Decisions on exports of military equipment are always taken on a case-by-case basis. Germany has strict rules for this. Not least, licences can only be issued if there is no danger that the military equipment will be used in connection with peace-disturbing acts.

The Federal Government decides on such exports on the basis of the Basic Law, the War Weapons Control Act (in German), the Foreign Trade and Payments Act, the Foreign Trade and Payments Ordinance, the “Political Principles Adopted by the Government of the Federal Republic of Germany for the Export of War Weapons and Other Military Equipment” of 26 June 2019 (“Political Principles”) (in German) (PDF, 194 KB), the EU Council Common Position defining common rules governing control of exports of military technology and equipment of 8 December 2008 and the Arms Trade Treaty. In some respects, the German government applies stricter criteria than those imposed in the EU Council Common Position, particularly regarding the control of small arms.

A particularly strict regime for exports to third countries

The German government examines the export applications very thoroughly on the basis of these rules. The examination attaches especially great significance to the preservation of peace, security and stability, and the upholding of human rights. The criteria for the examination differentiate between the EU, NATO and NATO-equivalent countries (Australia, Japan, New Zealand, Switzerland) on the one hand and “third countries” on the other.

The Federal Government adheres to very strict principles in the case of exports of military equipment to “third countries” - i.e. those outside the EU, NATO and NATO-equivalent countries: the export of war weapons is not licensed unless special foreign or security policy interests argue in favour of a licence in an individual case. The manufacture, trade, brokering and export of war weapons are subject to the strict provisions of the War Weapons Control Act. This Act states explicitly that no-one enjoys an entitlement to the granting of an export licence.

The export of “other military equipment” (military equipment which is not war weapons) is governed by the Foreign Trade and Payments Act and Ordinance. The Foreign Trade and Payments Act lays down the principle that foreign trade and investment is not generally subject to restrictions. For this reason, the applicant is basically entitled to receive an export licence unless essential security or foreign policy interests of the Federal Republic of Germany or other reasons (Section 4 of the Act) argue against this. Pursuant to Section 4 of the Foreign Trade and Payments Act, a licence can be refused if the security interests of Germany are endangered, the peaceful co-existence of nations is disrupted, or a substantial disturbance to Germany’s foreign relations is likely.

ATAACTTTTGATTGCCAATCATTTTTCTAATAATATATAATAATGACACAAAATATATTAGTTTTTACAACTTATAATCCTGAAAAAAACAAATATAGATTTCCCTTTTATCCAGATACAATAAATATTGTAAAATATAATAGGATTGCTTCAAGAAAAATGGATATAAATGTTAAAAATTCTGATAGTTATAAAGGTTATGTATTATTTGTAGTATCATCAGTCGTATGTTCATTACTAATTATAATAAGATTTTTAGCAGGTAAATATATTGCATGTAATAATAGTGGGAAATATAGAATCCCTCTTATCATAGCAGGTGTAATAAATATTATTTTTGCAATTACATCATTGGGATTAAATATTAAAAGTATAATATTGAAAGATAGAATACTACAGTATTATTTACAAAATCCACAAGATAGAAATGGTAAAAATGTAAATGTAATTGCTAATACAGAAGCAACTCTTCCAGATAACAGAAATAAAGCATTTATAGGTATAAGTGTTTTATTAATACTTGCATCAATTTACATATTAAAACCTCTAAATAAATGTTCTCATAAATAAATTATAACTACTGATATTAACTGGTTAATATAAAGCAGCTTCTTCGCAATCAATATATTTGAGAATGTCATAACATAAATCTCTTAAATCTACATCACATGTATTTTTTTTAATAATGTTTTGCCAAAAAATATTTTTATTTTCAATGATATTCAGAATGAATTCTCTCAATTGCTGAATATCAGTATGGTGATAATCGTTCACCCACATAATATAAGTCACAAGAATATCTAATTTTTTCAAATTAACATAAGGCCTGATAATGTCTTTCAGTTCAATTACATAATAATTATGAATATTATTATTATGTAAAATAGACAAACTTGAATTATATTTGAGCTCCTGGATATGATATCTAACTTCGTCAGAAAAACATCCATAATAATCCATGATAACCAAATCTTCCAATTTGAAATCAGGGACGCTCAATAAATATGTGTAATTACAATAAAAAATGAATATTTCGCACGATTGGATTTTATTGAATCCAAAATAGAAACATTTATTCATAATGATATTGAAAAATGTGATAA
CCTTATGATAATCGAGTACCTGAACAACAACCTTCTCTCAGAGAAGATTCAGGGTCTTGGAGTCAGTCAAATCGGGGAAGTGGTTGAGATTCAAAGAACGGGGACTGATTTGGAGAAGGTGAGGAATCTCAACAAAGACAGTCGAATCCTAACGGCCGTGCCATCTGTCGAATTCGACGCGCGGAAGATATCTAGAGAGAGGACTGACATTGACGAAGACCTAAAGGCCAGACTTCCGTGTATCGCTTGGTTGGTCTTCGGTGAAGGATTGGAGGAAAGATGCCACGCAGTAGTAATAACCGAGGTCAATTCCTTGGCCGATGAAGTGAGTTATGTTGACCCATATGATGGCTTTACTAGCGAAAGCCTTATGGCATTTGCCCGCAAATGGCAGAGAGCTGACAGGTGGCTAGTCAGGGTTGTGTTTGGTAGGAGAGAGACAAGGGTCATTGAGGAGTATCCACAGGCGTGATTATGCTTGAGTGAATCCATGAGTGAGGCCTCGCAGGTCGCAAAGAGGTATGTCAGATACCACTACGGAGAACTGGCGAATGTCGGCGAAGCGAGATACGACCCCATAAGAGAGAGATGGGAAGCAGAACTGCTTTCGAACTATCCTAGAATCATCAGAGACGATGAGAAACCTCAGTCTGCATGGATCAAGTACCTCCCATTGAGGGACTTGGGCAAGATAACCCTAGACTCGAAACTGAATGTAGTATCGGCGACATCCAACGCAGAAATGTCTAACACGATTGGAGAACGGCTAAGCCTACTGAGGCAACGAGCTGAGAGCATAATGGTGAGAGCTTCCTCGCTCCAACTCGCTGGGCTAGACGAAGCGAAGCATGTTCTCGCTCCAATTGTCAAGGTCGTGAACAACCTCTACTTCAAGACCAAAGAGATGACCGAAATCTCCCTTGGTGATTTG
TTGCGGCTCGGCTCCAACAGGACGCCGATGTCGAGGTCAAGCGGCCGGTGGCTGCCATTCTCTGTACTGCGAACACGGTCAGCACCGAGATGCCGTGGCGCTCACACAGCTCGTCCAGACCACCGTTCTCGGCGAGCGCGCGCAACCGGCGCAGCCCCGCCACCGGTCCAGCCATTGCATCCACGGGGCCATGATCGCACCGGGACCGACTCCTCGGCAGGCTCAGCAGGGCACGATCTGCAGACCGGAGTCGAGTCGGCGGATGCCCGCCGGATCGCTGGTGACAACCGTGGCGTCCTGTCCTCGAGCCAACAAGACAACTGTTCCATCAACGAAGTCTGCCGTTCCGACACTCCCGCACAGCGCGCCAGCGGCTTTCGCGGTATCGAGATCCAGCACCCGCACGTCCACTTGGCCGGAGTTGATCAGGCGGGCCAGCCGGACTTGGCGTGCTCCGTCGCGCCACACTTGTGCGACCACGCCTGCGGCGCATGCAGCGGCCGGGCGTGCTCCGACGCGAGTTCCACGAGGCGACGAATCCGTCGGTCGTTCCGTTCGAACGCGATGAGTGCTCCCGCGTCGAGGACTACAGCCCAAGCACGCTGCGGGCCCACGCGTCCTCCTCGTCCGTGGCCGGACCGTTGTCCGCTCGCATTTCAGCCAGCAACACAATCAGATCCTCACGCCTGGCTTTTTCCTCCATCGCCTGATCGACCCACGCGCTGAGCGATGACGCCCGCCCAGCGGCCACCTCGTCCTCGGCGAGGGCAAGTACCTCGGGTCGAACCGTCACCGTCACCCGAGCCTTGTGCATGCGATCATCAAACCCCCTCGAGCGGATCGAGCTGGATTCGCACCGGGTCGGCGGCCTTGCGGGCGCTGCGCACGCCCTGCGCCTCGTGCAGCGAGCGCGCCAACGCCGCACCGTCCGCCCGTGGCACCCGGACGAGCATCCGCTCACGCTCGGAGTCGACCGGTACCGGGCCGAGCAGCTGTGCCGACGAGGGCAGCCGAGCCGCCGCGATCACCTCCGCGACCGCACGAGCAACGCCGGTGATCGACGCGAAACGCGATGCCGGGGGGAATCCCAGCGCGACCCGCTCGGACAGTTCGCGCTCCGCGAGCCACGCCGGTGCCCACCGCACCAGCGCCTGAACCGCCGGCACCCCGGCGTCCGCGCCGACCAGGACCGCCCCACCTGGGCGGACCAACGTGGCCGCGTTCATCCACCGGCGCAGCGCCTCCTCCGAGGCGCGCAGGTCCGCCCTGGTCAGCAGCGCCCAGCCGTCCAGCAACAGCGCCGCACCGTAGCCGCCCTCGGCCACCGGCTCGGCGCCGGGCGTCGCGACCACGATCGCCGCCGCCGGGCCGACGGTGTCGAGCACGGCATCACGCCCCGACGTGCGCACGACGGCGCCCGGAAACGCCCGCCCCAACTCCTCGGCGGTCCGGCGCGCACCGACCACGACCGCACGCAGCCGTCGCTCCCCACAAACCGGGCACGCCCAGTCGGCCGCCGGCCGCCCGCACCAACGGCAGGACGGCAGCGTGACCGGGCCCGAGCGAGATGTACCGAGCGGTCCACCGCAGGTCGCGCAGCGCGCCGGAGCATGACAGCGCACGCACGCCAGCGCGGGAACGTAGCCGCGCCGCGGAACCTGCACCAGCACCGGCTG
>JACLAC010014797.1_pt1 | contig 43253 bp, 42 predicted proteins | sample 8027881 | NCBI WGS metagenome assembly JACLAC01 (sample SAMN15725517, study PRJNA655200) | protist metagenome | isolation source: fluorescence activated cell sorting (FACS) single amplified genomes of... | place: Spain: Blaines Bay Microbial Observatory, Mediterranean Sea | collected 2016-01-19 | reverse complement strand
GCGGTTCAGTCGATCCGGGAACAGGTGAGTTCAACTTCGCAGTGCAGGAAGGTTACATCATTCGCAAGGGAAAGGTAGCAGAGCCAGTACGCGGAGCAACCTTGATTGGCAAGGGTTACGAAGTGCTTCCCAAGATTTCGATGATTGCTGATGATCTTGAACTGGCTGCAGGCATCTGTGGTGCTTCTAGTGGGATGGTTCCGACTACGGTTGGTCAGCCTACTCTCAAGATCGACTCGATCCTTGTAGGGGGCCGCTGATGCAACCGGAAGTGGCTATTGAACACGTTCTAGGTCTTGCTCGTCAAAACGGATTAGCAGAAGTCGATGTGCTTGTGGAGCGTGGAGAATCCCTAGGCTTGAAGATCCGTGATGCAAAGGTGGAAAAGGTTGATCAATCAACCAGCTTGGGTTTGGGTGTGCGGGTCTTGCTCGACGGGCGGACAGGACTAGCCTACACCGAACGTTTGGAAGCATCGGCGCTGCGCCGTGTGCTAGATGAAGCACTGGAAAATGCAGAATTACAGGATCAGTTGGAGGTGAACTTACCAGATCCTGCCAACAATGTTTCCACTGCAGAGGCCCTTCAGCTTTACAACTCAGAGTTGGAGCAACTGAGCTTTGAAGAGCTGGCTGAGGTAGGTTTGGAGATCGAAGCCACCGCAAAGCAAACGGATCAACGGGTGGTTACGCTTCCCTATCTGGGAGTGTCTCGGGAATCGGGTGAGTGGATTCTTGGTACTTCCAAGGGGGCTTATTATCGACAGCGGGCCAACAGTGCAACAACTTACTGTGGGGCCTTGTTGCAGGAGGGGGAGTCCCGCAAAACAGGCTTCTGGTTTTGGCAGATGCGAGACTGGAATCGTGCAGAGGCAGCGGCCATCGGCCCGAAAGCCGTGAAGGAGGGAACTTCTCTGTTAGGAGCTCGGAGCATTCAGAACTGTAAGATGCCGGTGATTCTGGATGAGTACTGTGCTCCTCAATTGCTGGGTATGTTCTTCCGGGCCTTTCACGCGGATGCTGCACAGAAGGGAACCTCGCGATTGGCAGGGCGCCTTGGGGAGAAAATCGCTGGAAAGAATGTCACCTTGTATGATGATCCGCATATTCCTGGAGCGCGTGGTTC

Who decides whether a licence should be issued?

Apart from the fields of the Bundeswehr, the customs frontier service and the agencies responsible for maintaining public security, the responsibility for issuing licences for war weapons exports has been transferred to the Federal Ministry for Economic Affairs and Climate Action. It decides on applications to export war weapons in agreement with the Federal Foreign Office and the Federal Ministry of Defence. The Federal Office for Economic Affairs and Export Control (BAFA) is responsible for issuing licences for exports of other military equipment.

Decisions on projects to export military equipment are taken following a careful weighing up, including input from the Federal Ministry for Economic Affairs and Climate Action and the Federal Foreign Office, of the respective arguments in terms of foreign, security and human rights policy. Where there are differing views between the ministries involved in the decision-making process, or the cases are especially significant, the Federal Security Council usually decides on the issuance or denial of export licences.